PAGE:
Also on Papa's right, but on the side wall, was a smaller throne with a smaller canopy. The heir to the throne sat there when he was present, but Ferdinand was not present. He was inspecting fortifications against the Turks. There was a chair for Cardinal Dietrichstein. He was old, he was not well, and once the protocol people were persuaded to think of it the right way, being a Prince of the Church, he was a prince. So he got to sit.
Everyone else in the room stood, the men bare-headed in deference to the emperor. They also all wore heavy cloaks over their formal court dress. May or not, the high-ceilinged room was as cold as a wit… Oh, no. We don't think those words.
If Papa looked impressive, the palace at Vienna was truly not very grand. The geographer Merian, in his book that described the Germanies, had said that it was "not particularly splendidly constructed, and rather small for such a mighty and supreme potentate." Long ago, Maximilian I, the founder of Habsburg greatness, had preferred to reside at Innsbruck and even at Augsburg. Of course, so long ago, the Vorlande, the scattered Habsburg possessions in southwestern Germany, had been comparatively more important. That was before Hungary and Bohemia had come to the family. More recently, Rudolf II had preferred Prague. Vienna was, really, a provincial capital that Papa had pressed into service as an imperial seat of government-not that he still did not travel, to Linz and to Graz, to Pressburg and to Prague, taking the court and its major officials with him. Sometimes he took all of the court. With family, officials, councillors, chaplains, choristers, and pages, that was about five hundred people to move from one residence to another. The high steward supervised the people, but the master of the horse controlled the horses, wagons, and carriages, which sometimes made travel an interesting experience.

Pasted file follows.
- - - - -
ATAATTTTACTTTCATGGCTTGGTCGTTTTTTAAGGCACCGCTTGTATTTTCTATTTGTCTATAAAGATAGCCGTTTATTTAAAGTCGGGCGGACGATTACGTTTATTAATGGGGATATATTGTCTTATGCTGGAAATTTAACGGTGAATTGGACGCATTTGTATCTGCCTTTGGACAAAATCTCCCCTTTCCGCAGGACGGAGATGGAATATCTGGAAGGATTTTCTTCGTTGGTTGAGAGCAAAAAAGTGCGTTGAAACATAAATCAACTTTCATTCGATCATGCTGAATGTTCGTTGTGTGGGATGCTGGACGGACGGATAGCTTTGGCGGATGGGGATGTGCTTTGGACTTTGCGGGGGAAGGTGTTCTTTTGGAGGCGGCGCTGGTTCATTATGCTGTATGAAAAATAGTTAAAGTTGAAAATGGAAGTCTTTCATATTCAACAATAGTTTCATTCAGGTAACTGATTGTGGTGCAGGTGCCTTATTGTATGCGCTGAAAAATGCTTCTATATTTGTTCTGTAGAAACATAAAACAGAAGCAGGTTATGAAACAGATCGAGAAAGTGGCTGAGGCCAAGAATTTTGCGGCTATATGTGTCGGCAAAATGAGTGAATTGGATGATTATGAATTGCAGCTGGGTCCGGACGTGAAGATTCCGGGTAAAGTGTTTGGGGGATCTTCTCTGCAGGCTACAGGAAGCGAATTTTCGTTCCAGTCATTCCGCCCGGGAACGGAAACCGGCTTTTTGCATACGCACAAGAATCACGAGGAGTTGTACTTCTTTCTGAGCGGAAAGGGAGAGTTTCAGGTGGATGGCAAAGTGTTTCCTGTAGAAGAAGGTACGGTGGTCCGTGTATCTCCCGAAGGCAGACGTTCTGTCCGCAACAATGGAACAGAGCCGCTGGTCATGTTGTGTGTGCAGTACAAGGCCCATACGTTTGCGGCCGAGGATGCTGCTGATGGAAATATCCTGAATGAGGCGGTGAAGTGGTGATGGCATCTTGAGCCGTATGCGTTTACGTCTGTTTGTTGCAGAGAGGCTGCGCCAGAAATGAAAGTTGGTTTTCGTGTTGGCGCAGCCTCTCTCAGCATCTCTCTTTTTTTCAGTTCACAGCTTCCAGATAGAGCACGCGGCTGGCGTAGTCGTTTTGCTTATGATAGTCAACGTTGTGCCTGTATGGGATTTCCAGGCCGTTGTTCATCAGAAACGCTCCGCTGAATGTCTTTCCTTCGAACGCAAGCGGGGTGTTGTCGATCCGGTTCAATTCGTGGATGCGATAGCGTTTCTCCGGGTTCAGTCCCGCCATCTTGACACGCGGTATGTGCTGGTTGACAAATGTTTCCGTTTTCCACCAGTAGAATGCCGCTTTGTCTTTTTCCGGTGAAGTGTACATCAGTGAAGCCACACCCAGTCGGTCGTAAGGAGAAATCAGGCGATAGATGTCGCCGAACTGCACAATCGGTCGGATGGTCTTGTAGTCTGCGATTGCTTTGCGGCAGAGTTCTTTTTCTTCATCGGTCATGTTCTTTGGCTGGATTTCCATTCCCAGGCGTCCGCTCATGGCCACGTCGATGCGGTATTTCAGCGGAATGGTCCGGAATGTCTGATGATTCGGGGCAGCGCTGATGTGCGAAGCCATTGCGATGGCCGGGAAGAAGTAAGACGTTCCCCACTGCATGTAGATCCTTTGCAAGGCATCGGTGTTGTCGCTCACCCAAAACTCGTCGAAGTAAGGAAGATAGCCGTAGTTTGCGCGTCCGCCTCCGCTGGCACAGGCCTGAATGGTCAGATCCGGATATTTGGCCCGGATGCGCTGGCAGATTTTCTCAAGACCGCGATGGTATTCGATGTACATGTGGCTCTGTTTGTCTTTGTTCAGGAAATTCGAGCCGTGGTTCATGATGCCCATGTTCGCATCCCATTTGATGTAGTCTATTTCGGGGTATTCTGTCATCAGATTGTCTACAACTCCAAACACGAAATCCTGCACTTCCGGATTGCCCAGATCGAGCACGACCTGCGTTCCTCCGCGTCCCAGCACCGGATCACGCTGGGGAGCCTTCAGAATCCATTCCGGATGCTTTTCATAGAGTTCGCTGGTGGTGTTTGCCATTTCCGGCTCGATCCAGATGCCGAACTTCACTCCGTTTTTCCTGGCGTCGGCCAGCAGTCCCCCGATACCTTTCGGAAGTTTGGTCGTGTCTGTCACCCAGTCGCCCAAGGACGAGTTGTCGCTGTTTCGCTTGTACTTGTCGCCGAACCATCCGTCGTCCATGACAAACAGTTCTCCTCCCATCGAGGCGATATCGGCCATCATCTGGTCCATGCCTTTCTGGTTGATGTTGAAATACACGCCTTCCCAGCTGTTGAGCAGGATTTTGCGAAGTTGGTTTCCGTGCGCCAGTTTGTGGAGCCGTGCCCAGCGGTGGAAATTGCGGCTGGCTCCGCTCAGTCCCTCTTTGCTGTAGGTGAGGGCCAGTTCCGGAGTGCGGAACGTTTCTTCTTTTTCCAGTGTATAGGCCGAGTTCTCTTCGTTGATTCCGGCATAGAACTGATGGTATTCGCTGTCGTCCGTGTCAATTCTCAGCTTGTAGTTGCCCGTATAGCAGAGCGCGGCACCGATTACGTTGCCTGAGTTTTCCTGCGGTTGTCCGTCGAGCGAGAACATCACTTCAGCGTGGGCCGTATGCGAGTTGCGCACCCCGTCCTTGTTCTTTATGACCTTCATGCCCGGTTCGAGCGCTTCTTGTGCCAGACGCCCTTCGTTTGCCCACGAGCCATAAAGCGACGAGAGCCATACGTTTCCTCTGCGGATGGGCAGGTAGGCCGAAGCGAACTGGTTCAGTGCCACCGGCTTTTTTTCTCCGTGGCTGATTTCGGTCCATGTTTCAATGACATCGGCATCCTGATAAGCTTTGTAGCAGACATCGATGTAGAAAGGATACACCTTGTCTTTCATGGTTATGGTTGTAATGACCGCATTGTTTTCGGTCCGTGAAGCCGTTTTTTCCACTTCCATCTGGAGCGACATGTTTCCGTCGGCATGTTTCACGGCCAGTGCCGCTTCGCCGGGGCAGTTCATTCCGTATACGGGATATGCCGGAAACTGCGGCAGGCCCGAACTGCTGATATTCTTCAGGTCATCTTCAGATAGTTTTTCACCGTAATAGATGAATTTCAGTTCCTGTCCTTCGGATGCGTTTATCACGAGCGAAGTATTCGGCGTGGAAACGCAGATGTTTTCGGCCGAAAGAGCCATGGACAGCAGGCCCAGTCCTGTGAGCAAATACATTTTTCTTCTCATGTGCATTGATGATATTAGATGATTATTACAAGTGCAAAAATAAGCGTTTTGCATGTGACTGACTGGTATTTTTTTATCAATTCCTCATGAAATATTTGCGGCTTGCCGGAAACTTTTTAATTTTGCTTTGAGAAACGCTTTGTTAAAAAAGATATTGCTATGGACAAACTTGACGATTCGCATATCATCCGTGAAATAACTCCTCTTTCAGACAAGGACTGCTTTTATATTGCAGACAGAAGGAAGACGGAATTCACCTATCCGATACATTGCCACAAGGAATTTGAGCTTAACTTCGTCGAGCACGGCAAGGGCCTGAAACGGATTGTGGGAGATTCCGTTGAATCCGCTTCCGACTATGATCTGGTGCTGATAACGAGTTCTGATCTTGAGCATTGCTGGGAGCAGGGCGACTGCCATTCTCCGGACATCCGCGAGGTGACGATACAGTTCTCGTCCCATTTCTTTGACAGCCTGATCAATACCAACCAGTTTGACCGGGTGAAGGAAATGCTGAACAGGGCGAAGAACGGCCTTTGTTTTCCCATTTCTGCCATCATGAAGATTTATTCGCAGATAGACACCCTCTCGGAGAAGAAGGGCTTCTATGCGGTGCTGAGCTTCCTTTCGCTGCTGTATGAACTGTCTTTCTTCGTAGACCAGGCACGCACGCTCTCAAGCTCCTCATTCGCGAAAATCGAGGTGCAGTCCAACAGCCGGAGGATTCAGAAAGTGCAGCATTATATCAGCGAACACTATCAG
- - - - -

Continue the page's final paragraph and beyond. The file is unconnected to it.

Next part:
Maria Anna waited. The family members were to accompany Papa on a procession from the audience chamber to church. The Hofburg was not like the Spanish Escorial, with the great church as the center of the palace. In Vienna, unless using a small private chapel, the imperial family walked to church in public, just like anyone else.
In Munich, things would be much more grand. Uncle Max was only a duke, not an emperor, but he kept a court almost twice as large as that of Vienna. The Residenz in Munich was far more modern and elegant than the imperial palace in Vienna.
It was too bad that Uncle Max could not come to Vienna for the wedding, she thought. The more of her time that had been taken up with wedding preparations, the less opportunity she had for study. It had become more and more difficult for her to obtain information. If it hadn't been for Dona Mencia, she would have had miserably little.